East of the Blue Ridge Mountains, with a landscape that captivated Presidents Jefferson, Madison and Monroe, Central Virginia is steeped in the history of the founders. The region continues to inspire even the most seasoned enthusiasts. From the birthplace of the Declaration of Independence, to the little tavern where legislators stopped on their way to Congress—all within a 30-mile radius—this itinerary will take you on a presidential tour more than 260 years in the making.
Duration: 36 hours; Friday evening to Sunday afternoon
School's in Session
After checking into your hotel, take some time to enjoy the Lawn, as it's known throughout Charlottesville. This grassy, terraced court is the center of the University of Virginia.
Jefferson's "Academical Village"—including ten architecturally unique pavilions—was a radical departure from the theological dogmatism of other American colleges in the 1800s. Free tours of the Rotunda, Jefferson's prized, domed Library at the north end of the Lawn, are offered daily. And don't miss the gardens, behind the pavilions. Varying in use, each features quirky plantings and serpentine walls.
Be Ye Not Afraid of the Heat
After your academic experience, take a dinner break to head up West Main Street, lined with shops and eating and drinking options. If you're in the mood for Tex-Mex with a flair in a no-nonsense atmosphere, follow the locals and students to a town favorite, Continental Divide, which should be hard to miss with "Get In Here" out front in neon.
Wind down the evening, if you so choose, with a stop at the Horse & Hound Gastropub. If port-chocolate-caramel is your taste, try a liter of the "Ommegang Three Philosophers." And the pub's dark, country plaids and sepia-toned hunt photographs will prime you for tomorrow's tour of the Virginia countryside.
The Light of Day
Although most founding fathers preferred a light breakfast, something akin to today's English muffin, one serious day of history requires one seriously hearty wake-up call. Begin the morning at local bagelry Bodos, the best carbs in this county and the next one over. Wash it down with a freshly brewed cup of Shenandoah Joe's (a locally-roasted blend) and you'll be set for the lovely, windy two-lane parkway that leads to the home of Thomas Jefferson, Monticello. Feeling power-fueled? For an added athletic experience, you can park at the bottom of the Saunders-Monticello Trail—a 2-mile walkway open to pedestrians, cyclists and wheelchairs—and trek straight up to the Thomas Jefferson Visitor Center the way Jefferson would have intended, "...in different portions, through vistas."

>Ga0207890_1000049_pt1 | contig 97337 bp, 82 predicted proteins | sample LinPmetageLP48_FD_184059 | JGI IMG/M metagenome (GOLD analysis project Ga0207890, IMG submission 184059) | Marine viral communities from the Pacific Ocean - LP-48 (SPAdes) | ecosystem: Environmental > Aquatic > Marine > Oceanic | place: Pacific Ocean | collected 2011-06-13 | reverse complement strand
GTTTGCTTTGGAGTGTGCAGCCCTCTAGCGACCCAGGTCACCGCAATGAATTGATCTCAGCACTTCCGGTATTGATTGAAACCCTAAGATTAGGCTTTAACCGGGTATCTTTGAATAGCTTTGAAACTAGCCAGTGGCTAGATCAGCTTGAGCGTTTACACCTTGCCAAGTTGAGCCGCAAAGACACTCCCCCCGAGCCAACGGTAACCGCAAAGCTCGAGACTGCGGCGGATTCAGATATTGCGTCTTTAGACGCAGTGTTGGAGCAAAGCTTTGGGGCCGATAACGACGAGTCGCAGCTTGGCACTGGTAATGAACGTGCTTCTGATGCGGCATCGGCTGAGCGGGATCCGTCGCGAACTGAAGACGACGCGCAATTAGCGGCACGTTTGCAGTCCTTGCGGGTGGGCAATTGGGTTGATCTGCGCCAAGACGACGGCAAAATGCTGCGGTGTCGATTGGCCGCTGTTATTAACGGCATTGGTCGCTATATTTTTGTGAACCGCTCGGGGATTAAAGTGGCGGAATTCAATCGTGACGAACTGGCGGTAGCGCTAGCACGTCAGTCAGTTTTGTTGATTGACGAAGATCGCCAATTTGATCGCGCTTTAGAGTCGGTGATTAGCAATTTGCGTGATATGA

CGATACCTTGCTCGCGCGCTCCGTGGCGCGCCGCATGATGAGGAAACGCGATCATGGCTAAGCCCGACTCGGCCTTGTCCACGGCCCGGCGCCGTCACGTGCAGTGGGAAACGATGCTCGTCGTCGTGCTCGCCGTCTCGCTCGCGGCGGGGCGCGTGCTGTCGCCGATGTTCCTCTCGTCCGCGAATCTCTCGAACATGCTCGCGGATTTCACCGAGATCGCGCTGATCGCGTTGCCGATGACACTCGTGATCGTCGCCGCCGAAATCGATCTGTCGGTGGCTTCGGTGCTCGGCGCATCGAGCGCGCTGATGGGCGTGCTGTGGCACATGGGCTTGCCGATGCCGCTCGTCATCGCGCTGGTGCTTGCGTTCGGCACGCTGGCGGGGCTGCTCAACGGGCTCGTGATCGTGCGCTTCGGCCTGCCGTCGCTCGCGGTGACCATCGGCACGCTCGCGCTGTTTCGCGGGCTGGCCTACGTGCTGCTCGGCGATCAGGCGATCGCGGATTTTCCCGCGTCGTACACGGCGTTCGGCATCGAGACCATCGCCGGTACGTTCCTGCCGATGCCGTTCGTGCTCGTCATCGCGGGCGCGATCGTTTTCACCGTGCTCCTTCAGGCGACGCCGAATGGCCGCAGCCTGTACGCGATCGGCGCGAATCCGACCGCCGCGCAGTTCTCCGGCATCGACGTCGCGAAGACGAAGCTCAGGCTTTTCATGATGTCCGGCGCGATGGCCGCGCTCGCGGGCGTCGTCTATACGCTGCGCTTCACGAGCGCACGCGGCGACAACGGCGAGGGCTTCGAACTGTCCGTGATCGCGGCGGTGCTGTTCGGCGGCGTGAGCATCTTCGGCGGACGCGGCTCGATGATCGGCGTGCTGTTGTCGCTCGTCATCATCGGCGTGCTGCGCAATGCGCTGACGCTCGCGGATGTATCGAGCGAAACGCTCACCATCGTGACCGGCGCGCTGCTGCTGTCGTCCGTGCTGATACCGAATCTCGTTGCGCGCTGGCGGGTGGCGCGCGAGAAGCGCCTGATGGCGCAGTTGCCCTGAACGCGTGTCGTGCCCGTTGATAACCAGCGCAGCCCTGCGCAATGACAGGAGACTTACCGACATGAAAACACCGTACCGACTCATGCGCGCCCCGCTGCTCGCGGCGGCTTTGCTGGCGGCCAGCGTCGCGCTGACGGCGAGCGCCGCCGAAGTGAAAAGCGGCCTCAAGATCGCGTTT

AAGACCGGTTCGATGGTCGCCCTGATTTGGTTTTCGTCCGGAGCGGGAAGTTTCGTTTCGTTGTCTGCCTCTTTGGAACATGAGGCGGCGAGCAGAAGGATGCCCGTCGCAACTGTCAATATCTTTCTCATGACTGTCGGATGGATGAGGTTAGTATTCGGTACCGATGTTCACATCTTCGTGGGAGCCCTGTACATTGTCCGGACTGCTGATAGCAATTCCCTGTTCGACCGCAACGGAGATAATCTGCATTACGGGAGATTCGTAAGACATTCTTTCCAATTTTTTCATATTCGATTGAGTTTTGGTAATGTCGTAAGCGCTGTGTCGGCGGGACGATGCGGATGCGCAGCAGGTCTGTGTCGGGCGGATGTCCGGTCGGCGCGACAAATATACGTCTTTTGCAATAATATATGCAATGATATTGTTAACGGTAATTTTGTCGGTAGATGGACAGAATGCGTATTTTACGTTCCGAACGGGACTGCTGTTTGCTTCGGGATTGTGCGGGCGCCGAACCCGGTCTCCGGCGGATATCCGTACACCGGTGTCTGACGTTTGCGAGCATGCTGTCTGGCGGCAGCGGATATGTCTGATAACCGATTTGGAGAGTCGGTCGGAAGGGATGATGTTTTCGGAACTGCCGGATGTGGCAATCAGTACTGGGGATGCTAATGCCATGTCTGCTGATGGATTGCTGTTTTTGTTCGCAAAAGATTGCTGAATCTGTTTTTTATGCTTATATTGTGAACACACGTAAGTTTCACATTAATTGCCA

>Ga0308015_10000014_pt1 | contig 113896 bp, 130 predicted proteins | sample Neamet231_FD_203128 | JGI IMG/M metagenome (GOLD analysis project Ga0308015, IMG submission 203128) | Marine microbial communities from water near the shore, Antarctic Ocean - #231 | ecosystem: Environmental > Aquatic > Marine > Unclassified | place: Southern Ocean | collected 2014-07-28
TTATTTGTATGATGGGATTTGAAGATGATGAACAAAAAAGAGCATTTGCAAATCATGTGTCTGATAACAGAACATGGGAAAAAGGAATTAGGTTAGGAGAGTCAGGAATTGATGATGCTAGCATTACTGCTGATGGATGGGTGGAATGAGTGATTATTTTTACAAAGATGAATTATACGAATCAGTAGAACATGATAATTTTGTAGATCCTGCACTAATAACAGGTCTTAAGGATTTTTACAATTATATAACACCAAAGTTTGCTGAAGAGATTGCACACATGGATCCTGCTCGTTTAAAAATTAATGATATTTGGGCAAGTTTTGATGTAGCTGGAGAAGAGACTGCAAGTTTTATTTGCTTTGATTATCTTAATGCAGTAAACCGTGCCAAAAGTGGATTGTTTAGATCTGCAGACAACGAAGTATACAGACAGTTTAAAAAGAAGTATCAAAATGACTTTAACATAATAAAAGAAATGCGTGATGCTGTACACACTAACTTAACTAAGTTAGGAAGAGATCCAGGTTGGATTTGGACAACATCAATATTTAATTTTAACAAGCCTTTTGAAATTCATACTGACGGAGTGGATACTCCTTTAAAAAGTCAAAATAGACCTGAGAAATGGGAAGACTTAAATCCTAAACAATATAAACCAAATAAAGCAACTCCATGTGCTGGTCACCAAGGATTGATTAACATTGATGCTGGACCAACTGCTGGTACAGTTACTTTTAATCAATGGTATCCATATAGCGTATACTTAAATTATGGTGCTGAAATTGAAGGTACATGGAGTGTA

First Stop: Monticello, Thomas Jefferson's "Little Mountain"
Begin your visit with a self-guided tour through the newly opened 42,000 square-foot Thomas Jefferson Visitor Center and Smith Education Center—the 21st century gateway to Jefferson's timeless Monticello. Located on the lower slope of Monticello mountain, the center emphasizes the power of place and strength of ideas, and showcases construction and evolution of the house, interactive displays of Jefferson's influential ideals and exhibits introducing both the enslaved and free community who lived and worked on the plantation. Don't miss the fifteen-minute, award-winning film, "Thomas Jefferson's World," spanning Jefferson's core concepts about liberty, and other world-changing ideas, that have reached far beyond his time period to present day. The kids will love the hands-on Griffin Discovery Room, too!
A quick shuttle bus ride takes you to Monticello—the only home in the United States recognized as a UNESCO World Heritage Site, and the center of Jefferson's world. To understand the genius of Jefferson, one must understand Monticello, his three-dimensional autobiographical statement. As you move through the house, you'll see artifacts from the Lewis & Clark Expedition; Jefferson's library and private Cabinet; Jefferson's bedroom and his brilliant chrome yellow dining room.
Not only will you get to tour the original, authentically furnished house, but also stroll the grounds and catch one or two optional tours of the Plantation Community or Gardens and Grounds to view the restored flower and vegetable gardens, vineyard and Mulberry Row—all included in the price of admission. And to maximize your Monticello experience, consider an even closer look at the private, second floor bedrooms and the illusive Dome Room upstairs with the new "Behind the Scenes" tour. Complete your day by visiting the new "Crossroads" exhibition which explores the hub of domestic life humming below the house.
Don't forget to stop by the spacious Museum Shop located back in the Visitors Center and check out one of the largest selection of Jefferson titles available anywhere. (931 Thomas Jefferson Parkway, Charlottesville, VA 22902)
Life, Liberty and a Large Lunch